If those of us who remain in touch through this medium have learned anything about the friendships that we’ve forged, it’s that they’ve come about through an ongoing exchange of gifts. Whether what we share is of our own making or is the work of someone else, we share it because we find it meaningful and moving in ways we hope will reveal what we’ve learned, how we feel, and who we are. And the very fact that some of us do remain in touch shows that we succeed.
The cumulative nature of our exchange is powerful indeed. It coincides with our need to tell, and to be told, stories the endings of which we understand might never be known, or reached, or resolved. I love you is a song that never grows old. Do you love me is a timeless hope that stirs the soul.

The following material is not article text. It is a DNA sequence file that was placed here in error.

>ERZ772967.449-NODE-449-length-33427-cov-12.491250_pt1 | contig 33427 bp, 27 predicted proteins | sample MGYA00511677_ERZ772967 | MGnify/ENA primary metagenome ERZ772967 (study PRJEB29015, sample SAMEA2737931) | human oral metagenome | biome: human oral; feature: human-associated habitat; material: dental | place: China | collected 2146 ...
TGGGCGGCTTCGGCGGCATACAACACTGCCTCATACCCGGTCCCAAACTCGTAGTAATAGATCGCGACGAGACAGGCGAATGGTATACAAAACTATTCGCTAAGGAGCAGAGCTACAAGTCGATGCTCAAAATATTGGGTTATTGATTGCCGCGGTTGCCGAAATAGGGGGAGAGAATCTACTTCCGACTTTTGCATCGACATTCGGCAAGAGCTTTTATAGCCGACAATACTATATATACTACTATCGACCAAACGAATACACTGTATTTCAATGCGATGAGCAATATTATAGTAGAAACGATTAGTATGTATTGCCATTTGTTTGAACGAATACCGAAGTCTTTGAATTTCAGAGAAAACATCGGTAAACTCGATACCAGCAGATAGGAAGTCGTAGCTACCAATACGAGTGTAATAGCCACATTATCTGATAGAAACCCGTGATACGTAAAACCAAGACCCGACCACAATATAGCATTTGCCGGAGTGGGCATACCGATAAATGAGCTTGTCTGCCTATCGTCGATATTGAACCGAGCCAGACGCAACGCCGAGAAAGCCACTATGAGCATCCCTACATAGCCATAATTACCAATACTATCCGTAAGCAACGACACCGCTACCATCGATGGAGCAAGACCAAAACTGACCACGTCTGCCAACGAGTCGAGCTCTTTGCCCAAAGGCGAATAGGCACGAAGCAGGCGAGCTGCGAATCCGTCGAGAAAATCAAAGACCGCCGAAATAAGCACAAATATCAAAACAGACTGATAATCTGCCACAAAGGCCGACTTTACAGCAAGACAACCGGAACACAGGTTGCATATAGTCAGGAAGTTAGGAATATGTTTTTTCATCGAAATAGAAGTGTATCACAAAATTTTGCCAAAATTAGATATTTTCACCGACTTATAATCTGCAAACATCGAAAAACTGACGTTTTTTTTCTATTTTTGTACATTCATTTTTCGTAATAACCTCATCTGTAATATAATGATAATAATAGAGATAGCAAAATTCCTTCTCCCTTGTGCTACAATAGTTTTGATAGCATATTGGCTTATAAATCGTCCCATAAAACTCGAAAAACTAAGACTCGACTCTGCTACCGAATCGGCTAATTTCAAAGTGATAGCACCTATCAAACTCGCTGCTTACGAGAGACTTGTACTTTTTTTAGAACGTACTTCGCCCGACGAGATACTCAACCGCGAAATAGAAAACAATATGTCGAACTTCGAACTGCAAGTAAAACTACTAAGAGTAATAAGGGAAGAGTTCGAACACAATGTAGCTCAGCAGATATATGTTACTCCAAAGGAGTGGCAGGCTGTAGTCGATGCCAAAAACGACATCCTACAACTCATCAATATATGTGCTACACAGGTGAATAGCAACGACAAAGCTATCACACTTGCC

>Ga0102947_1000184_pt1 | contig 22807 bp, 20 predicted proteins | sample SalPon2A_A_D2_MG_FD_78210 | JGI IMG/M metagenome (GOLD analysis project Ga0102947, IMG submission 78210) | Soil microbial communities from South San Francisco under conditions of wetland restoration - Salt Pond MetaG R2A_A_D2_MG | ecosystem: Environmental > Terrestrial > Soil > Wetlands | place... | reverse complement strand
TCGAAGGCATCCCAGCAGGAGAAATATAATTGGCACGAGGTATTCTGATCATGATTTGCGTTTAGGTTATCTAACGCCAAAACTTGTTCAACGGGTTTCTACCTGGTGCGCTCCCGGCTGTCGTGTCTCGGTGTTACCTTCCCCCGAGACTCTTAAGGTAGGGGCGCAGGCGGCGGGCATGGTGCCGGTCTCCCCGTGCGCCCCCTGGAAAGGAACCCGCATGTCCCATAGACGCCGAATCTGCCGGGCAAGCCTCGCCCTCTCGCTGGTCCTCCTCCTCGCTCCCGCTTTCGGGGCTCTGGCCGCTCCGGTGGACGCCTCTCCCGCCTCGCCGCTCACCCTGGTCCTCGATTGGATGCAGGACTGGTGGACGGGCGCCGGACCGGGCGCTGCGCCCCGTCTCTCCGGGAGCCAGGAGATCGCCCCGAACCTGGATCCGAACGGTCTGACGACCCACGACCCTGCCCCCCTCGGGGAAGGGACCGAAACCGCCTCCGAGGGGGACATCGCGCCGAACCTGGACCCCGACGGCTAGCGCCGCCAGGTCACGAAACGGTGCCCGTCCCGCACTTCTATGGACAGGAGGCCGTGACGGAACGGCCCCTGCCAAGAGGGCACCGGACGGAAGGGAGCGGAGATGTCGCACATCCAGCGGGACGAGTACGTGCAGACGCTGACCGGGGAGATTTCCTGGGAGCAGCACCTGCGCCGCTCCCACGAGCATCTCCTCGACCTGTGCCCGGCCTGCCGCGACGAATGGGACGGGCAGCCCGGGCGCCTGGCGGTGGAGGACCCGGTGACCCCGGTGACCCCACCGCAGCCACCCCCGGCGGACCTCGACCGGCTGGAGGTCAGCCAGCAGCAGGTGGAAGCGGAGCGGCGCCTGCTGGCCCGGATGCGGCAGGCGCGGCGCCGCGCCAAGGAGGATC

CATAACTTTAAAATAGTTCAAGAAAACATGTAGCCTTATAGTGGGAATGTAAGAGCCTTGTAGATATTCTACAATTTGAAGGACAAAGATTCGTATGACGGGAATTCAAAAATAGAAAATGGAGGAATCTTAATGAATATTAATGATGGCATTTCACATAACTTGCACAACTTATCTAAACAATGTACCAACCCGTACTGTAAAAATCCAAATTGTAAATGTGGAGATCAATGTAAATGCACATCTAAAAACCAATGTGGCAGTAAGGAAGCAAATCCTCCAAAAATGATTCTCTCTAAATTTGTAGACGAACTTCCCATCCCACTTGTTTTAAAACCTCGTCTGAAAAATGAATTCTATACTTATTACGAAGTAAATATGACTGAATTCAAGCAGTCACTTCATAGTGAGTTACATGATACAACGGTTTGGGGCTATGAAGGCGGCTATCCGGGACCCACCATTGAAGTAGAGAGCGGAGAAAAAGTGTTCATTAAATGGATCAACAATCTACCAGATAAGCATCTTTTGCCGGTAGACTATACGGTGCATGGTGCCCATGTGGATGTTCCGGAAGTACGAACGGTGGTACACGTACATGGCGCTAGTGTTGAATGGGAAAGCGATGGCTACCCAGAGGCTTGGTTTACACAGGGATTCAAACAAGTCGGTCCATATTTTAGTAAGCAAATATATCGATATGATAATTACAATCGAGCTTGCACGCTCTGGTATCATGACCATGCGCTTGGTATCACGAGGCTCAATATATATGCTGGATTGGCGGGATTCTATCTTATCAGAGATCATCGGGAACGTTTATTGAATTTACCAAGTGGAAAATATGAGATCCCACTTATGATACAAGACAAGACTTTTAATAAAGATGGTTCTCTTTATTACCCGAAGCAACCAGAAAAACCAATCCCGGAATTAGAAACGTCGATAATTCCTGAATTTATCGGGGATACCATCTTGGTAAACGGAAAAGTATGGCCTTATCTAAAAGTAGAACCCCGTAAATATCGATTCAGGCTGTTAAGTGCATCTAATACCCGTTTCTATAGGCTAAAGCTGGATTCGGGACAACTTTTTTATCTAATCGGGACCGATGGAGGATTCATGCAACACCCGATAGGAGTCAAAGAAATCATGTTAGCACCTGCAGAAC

As with our relationships that are conducted face to face, or which began that way, or are steadily moving in that direction, there is no better way to proceed. The distance we travel, and the depths that are revealed, grow in direct proportion to how freely our offerings are made. Our eagerness and generosity give them value.
The other day, when my wife was out walking with our four-year-old grandson, he stopped abruptly when he noticed a withered plant nestled alongside the curb. Plucking from it several dried seed pods, he told her, “These are for Grandpa.” They were given me later, damp from his hand, and all the winters of the world cannot be cold enough or long enough to keep his gift from taking root between us.